first. If there are sufficient cash assets in the estate to pay debts,
they will be paid out of cash. If there is not enough cash, then estate
property will be sold (personal property first and then real estate if
necessary) to raise the cash needed. If the total assets in an estate
are not sufficient to pay all of the valid debts, claimants must be paid
according to a priority schedule established by the probate court.
- Distribution of assets. When all debts,
taxes, costs and expenses of the estate have been paid, the
administrator must distribute the balance of the estate to the
decedent's heirs according to a strict percentage formula spelled out in
Ohio's statute of descent and distribution. Because an administrator can
be held personally liable for any error or excess distribution to an
heir that cannot later be recovered, expert legal advice should be
obtained before making a final disposition of estate assets. Sometimes
an administrator will make a partial distribution of certain assets
before all claims have been received. In such cases, persons receiving
early partial distributions should be advised that they may be required
to return money or property to the estate if it is needed to satisfy
What is the statute
of descent and distribution?
This is the state law that specifies what share of the probate assets in an
intestate estate shall be distributed to each of the decedent's heirs after
all valid claims have been paid. Generally speaking, the statute gives strong
preference to those persons most closely related to the decedent.
Following is a partial summary of some basic guidelines in Ohio's statute of
descent and distribution:
Please note that the following discussion uses lay person's language
rather than precise legal terms or definitions, and does not include an
extensive list of additional survivorship situations spelled out in the
- If a decedent is survived by a spouse and no
surviving children or lineal descendants of deceased children, the
entire estate goes to the spouse.
- If a decedent is survived by a spouse and
one or more children or their lineal descendants, and all the children
who survive or have lineal descendants are also the children of the
surviving spouse, the entire estate goes to the surviving spouse.
- If a decedent is survived by a spouse and
one child or the child's lineal descendants and the surviving spouse is
not the natural or adoptive parent of the child, the spouse receives the
first $20,000 from the estate plus one-half the remainder and the
balance of the remainder passes to the child or the child's lineal
- If a decedent is survived by a spouse and
more than one child or their lineal descendants, the spouse will receive
the first $60,000 if the spouse is the natural or adoptive parent of
one, but not all of the children, or the first $20,000 if the spouse is
not the natural or adoptive parent of any of the children. The spouse
will receive one-third of the balance of the estate and the children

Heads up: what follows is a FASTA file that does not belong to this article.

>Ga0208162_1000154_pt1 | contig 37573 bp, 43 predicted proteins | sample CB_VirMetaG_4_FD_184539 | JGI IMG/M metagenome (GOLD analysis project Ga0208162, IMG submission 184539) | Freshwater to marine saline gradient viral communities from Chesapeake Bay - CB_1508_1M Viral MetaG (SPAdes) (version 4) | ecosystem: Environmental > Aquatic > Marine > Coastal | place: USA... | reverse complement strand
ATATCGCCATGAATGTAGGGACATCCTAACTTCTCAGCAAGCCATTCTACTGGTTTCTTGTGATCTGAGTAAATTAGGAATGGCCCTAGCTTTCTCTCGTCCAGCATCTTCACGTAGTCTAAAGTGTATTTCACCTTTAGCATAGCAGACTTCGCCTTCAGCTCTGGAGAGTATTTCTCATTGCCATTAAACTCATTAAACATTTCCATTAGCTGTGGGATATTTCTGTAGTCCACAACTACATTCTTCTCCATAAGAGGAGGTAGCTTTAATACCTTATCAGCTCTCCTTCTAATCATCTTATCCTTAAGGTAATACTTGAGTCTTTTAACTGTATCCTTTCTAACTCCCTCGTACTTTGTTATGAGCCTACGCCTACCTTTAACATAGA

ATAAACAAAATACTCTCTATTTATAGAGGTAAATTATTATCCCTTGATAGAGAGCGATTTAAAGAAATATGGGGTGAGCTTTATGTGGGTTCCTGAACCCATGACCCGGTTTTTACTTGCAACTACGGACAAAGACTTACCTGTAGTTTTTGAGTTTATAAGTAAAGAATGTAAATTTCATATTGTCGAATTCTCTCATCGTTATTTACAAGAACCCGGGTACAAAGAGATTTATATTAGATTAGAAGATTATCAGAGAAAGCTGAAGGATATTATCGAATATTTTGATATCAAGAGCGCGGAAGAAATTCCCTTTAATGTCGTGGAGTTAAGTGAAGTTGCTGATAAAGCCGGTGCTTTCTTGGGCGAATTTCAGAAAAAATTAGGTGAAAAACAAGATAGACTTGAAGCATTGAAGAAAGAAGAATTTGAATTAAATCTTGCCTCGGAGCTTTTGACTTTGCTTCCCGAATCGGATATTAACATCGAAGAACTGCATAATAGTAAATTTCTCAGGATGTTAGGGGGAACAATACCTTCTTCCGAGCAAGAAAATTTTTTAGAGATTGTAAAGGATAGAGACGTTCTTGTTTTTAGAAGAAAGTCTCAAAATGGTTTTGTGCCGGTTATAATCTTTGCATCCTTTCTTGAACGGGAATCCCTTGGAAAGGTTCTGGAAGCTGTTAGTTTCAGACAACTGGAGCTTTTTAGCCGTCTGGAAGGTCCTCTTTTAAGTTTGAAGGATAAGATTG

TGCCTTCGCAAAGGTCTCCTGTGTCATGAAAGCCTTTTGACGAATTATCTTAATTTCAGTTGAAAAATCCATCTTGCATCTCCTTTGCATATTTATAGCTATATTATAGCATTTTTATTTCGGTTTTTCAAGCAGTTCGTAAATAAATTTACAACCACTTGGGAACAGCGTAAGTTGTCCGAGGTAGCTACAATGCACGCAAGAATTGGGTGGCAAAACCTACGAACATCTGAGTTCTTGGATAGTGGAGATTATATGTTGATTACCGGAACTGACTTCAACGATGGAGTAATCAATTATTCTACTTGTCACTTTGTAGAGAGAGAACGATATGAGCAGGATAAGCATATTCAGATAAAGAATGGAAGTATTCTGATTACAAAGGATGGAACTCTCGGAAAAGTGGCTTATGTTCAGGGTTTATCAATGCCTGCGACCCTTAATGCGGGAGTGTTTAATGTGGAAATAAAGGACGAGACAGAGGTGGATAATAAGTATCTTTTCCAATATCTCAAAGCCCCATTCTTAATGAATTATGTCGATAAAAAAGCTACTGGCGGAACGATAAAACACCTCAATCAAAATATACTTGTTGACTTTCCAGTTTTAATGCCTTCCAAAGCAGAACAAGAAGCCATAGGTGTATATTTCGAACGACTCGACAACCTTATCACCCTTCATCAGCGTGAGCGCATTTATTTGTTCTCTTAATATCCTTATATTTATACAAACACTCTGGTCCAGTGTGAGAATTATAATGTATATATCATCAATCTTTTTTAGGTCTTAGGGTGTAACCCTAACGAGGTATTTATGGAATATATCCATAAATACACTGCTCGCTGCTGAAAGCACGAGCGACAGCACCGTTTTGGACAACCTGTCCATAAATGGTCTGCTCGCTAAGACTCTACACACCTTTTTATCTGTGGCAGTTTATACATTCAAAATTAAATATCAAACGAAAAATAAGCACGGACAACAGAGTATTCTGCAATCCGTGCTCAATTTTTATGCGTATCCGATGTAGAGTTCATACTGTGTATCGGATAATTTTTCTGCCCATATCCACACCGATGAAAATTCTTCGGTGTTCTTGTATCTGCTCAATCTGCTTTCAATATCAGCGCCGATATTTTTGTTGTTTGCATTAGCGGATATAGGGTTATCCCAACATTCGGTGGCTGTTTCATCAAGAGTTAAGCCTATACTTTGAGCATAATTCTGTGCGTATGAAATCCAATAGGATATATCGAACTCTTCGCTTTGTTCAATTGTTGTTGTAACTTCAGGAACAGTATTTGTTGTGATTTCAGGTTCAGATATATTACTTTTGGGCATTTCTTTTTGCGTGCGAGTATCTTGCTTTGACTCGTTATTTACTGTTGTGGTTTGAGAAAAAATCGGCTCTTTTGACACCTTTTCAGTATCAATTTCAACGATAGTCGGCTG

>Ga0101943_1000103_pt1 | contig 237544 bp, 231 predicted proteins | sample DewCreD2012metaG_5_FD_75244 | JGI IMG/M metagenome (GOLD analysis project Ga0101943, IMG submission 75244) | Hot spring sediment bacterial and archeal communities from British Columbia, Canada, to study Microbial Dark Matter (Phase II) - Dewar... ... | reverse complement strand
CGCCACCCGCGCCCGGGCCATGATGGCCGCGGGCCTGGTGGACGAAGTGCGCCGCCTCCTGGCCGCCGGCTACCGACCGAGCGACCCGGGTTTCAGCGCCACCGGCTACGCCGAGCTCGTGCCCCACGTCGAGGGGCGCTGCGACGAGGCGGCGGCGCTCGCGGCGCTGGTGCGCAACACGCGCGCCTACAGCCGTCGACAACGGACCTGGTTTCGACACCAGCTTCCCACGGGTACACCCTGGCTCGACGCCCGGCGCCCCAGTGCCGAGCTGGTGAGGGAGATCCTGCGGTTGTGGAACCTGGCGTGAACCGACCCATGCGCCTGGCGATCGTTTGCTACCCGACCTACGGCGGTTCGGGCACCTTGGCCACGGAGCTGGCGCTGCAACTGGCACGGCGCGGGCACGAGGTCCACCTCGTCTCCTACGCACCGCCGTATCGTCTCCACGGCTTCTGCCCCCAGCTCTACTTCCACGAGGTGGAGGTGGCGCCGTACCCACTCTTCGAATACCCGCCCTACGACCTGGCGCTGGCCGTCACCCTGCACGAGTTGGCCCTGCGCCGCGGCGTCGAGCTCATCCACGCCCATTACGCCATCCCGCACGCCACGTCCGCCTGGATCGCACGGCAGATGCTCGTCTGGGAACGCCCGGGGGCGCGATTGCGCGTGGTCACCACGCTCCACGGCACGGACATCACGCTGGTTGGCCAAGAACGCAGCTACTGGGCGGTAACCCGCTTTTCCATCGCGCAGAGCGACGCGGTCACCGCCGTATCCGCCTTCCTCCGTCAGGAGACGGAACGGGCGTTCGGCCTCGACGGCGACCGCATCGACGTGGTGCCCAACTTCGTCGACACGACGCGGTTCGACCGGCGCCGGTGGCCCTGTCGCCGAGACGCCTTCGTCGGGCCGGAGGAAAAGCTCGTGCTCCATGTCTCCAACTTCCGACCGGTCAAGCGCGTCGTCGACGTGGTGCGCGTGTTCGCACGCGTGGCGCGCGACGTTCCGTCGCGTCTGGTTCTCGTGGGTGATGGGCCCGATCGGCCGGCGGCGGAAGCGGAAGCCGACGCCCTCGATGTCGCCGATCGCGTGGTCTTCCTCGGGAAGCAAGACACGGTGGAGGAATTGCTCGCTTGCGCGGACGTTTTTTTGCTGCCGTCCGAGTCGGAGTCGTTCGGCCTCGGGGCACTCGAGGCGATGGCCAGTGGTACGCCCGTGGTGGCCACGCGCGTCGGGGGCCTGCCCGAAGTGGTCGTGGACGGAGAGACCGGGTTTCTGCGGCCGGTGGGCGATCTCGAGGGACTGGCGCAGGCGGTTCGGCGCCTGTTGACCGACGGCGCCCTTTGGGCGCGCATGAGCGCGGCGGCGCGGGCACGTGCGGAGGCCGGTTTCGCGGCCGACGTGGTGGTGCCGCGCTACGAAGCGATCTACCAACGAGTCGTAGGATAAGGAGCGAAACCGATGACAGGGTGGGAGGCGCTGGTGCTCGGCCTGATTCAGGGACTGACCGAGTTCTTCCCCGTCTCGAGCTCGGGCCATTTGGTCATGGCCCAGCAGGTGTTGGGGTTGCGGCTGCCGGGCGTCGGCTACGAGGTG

will receive two-thirds of the balance of the estate. Lineal descendants
of a deceased child divide that child's share.
- If there is no surviving spouse, but
surviving children or their lineal descendants, each of the children
receives an equal share of the estate. Lineal descendants of a deceased
child divide that child's share.
- If the decedent has no surviving spouse or
children and no lineal descendants of deceased children, the estate goes
to his or her surviving parent(s) or, if both parents have died, in
equal shares to brothers and sisters or their lineal descendants.
The statute goes on at considerable length to cover other possible
survivorship situations not covered in this summary. Readers of this pamphlet
are urged to consult an attorney for clarification of this information, and
to seek professional advice before taking any legal action related to
administration of an estate.
What is an
Within nine months after his or her appointment, and at least once a year
thereafter unless the court specifies otherwise, every administrator of an
estate is required to file a report called an "administrator's
account" with the probate court. This account must include an itemized
statement of all receipts, disbursements and distributions made by the
administrator during the reporting period. It must also list all estate
assets and investments in possession of the administrator as of the date of
the account, and show any changes in investments since the previous report.
When distribution of all estate assets has been completed, the administrator
files a "final and distributive" account with the court and is
released from his or her duties.
characteristics of an effective administrator?
One of the keys to being an effective administrator is to be highly
organized. In the administration of a decedent's estate, it is essential to
keep very careful records and to carry out all procedures required by the
probate court in an orderly manner. It is also important to maintain a
positive relationship with the decedent's heirs. This is especially true when
the administrator is one of several surviving relatives of the decedent. An
administrator will encounter far fewer problems and complications if he or
she keeps all the decedent's heirs informed of what is going on and treats
them as equals.
Who should assist
Serving as an administrator involves serious legal responsibilities, and can
expose you to major financial liability if claims and assets are not properly
handled. If you are appointed to serve as administrator of an estate, don't
rely on casual advice from friends and family members regarding your duties
to the court and the decedent's heirs. A lawyer can provide you with trained
legal advice and professional judgment regarding the complicated laws
involved, to help you avoid pitfalls and make the proper decisions.